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Credit Limits Slashed Top News about Credit Cards!
2008-11-06 05:08:26

Credit Providers Cut Lending Limits

A high spending limit is one of the most sought-after features, when it comes to new cards. For big spenders and small business owners, the amount of lending limit is extremely important. But to find deals offering high spending limits is not that easy, especially now that lending companies and banks tighten their standards. Judging by the recent study, 62% of lenders tend to reduce spending limits to existing clients, and only 8% of lending institutions increase credit lines. Most U.S. Banks and providers have been tightening their standards in response to the unfavorable economic environment. Read more and learn how to protect your credit from these changes!

Smaller lending limits spell various troubles for consumers. If you are a good payer with excellent payment records, you are likely to have a high spending limit. In case your spending limit got slashed, you will have to reconsider your budget and pull in your belt. First off, you will have to spend less and keep your account balances low if you want to avoid over-the-limit penalty fees. Secondly, you can hardly cover unexpected costs if your emergency card gets squeezed.

Major U.S. lending providers make no secret of the fact that they control risk and make the adjustments they deem appropriate in regard of the current economic situation. The practices like interest rate hikes and spending limit cuts are not new. But banks and companies increasingly take a more aggressive look at holders' accounts posing great risk, and even borrowers with high scores can experience troubles caused by spending limit cuts.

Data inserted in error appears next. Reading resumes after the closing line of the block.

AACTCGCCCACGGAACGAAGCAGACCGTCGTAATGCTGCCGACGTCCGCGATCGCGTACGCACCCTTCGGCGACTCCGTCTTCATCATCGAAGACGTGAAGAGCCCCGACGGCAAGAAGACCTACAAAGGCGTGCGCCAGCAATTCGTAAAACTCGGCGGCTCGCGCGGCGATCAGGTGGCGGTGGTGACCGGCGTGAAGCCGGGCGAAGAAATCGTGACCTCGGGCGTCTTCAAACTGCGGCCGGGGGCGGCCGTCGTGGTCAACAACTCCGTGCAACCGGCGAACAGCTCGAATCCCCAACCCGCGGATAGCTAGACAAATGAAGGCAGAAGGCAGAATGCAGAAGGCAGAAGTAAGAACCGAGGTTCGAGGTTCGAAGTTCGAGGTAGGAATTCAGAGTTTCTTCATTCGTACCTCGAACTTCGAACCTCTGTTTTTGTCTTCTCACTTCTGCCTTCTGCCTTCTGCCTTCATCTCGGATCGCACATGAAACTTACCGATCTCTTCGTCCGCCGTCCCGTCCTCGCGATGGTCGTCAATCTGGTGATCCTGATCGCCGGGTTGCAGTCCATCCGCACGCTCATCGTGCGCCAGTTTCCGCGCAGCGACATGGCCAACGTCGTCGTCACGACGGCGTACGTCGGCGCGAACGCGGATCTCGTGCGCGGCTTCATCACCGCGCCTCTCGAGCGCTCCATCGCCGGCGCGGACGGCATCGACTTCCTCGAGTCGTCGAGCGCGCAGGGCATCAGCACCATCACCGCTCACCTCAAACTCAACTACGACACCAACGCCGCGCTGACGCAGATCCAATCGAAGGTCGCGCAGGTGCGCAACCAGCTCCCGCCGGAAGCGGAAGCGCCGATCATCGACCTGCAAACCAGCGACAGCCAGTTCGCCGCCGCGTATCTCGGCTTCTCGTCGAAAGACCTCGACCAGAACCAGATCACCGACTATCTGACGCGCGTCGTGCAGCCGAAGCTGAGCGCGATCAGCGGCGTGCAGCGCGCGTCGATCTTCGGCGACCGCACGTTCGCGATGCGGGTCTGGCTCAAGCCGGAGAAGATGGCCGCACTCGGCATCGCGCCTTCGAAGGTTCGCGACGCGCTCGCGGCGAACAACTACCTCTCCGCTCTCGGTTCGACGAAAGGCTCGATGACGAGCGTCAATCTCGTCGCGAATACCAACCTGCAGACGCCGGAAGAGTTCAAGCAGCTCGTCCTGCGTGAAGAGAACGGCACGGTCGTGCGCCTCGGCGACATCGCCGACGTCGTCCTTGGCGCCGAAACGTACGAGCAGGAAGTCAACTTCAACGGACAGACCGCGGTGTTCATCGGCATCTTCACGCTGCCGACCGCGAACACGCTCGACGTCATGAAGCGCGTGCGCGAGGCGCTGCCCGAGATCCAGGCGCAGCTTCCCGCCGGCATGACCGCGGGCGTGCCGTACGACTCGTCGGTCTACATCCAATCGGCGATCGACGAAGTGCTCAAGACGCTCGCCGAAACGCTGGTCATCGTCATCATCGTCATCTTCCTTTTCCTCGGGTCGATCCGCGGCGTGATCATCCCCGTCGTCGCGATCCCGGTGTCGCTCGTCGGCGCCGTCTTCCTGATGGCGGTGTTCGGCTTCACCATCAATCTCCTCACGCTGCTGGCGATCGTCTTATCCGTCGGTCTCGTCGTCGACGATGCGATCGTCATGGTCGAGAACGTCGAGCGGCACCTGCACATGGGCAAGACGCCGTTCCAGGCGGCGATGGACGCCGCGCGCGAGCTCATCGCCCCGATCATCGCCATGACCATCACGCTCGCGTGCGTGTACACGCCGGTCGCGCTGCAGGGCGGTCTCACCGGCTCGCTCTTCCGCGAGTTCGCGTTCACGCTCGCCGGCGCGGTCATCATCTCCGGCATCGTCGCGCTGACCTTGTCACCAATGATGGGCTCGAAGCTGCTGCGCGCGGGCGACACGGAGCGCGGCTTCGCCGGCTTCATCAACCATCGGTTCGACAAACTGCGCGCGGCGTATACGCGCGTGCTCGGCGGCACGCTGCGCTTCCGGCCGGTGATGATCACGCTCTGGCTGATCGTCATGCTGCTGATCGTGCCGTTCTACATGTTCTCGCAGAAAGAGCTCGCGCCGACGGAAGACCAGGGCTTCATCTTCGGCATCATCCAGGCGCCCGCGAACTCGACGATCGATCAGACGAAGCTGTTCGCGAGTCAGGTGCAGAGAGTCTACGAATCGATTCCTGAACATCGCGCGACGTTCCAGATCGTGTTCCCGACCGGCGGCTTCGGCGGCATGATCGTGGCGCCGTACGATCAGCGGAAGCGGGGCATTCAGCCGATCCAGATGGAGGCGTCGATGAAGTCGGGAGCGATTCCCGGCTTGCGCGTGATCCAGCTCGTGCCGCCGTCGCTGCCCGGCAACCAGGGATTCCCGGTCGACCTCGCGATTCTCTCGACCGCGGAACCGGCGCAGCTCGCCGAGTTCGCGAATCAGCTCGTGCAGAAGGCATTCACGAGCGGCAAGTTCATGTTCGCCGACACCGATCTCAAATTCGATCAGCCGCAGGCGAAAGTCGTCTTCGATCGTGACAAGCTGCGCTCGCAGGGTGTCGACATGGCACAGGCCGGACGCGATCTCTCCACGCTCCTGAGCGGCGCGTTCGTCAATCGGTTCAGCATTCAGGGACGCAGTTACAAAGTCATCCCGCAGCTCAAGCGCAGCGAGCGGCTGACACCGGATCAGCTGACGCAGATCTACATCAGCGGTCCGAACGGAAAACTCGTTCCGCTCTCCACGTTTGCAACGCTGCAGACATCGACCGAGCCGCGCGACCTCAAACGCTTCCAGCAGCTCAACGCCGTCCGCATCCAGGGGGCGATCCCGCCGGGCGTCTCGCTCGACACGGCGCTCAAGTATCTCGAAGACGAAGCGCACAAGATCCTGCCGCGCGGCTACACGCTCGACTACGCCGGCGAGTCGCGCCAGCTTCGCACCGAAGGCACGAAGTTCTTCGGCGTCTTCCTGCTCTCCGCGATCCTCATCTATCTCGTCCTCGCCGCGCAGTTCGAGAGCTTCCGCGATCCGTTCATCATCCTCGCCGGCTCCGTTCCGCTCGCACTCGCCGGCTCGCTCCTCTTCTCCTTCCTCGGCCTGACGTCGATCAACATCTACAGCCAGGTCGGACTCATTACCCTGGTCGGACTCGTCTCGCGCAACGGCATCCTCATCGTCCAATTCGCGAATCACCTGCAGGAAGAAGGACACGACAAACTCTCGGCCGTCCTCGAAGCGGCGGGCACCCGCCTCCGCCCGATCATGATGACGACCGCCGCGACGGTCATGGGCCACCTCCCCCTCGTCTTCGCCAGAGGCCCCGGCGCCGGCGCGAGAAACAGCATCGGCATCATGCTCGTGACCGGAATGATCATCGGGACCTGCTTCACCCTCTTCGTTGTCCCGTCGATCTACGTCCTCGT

According to the experts, above-mentioned measures are quite appropriate. Banks try to recoup their losses and reduce potential risks. That's why some borrowers see their spending limits slashed and unused accounts closed. Banks admit the fact that they can close or reduce credit limits on accounts with zero balances, especially those ones that have been inactive for a long period of time. The question is, how can we manage credit changes and protect ourselves from potential financial troubles?

If you are a transactor, a holder who pays off account balances in full each month, you'd better leave everything as it is. In today's economic environment, changing your spending habits is not the best idea.

Atypical payment behavior, like using your card for taking out cash advances or reducing the amount of your monthly payment could be a red flag to lenders. And they can make adjustments and change the terms of your account. Needless to say, these changes could make things even worse.

To be in the know of any changes, check your monthly statements carefully. Look for change in terms notices and contact your issuer in case you find some negative adjustment. If you are a good and trustworthy customer, it makes sense to prove that you're a good risk. The chances are your lenders will meet you halfway and maintain the terms of your account.

If you don't want your old accounts to be cancelled, use them once in a while. Charge something insignificant but make sure you can easily pay it off. By doing so, you can keep your old accounts active and they will not be canceled by your issuer.

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